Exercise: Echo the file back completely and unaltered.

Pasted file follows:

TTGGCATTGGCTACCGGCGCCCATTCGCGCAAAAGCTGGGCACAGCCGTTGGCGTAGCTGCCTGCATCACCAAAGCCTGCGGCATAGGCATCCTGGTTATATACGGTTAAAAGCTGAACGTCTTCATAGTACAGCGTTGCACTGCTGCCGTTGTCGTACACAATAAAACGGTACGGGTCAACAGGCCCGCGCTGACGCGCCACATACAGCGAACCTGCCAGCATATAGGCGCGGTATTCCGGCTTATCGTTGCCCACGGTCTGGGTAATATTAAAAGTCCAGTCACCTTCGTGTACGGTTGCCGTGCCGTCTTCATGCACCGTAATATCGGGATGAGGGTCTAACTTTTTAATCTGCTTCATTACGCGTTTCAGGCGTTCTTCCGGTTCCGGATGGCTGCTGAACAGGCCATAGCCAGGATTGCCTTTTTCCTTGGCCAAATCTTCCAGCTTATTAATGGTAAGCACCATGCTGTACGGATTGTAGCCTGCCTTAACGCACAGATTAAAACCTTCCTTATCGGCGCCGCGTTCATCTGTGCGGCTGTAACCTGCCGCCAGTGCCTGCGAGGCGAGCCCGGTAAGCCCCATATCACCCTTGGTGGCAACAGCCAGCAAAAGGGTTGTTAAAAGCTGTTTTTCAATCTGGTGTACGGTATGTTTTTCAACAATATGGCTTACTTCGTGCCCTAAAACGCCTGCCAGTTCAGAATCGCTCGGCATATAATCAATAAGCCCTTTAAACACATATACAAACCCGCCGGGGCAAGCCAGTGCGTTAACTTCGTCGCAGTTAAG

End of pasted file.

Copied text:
TTGGCATTGGCTACCGGCGCCCATTCGCGCAAAAGCTGGGCACAGCCGTTGGCGTAGCTGCCTGCATCACCAAAGCCTGCGGCATAGGCATCCTGGTTATATACGGTTAAAAGCTGAACGTCTTCATAGTACAGCGTTGCACTGCTGCCGTTGTCGTACACAATAAAACGGTACGGGTCAACAGGCCCGCGCTGACGCGCCACATACAGCGAACCTGCCAGCATATAGGCGCGGTATTCCGGCTTATCGTTGCCCACGGTCTGGGTAATATTAAAAGTCCAGTCACCTTCGTGTACGGTTGCCGTGCCGTCTTCATGCACCGTAATATCGGGATGAGGGTCTAACTTTTTAATCTGCTTCATTACGCGTTTCAGGCGTTCTTCCGGTTCCGGATGGCTGCTGAACAGGCCATAGCCAGGATTGCCTTTTTCCTTGGCCAAATCTTCCAGCTTATTAATGGTAAGCACCATGCTGTACGGATTGTAGCCTGCCTTAACGCACAGATTAAAACCTTCCTTATCGGCGCCGCGTTCATCTGTGCGGCTGTAACCTGCCGCCAGTGCCTGCGAGGCGAGCCCGGTAAGCCCCATATCACCCTTGGTGGCAACAGCCAGCAAAAGGGTTGTTAAAAGCTGTTTTTCAATCTGGTGTACGGTATGTTTTTCAACAATATGGCTTACTTCGTGCCCTAAAACGCCTGCCAGTTCAGAATCGCTCGGCATATAATCAATAAGCCCTTTAAACACATATACAAACCCGCCGGGGCAAGCCAGTGCGTTAACTTCGTCGCAGTTAAG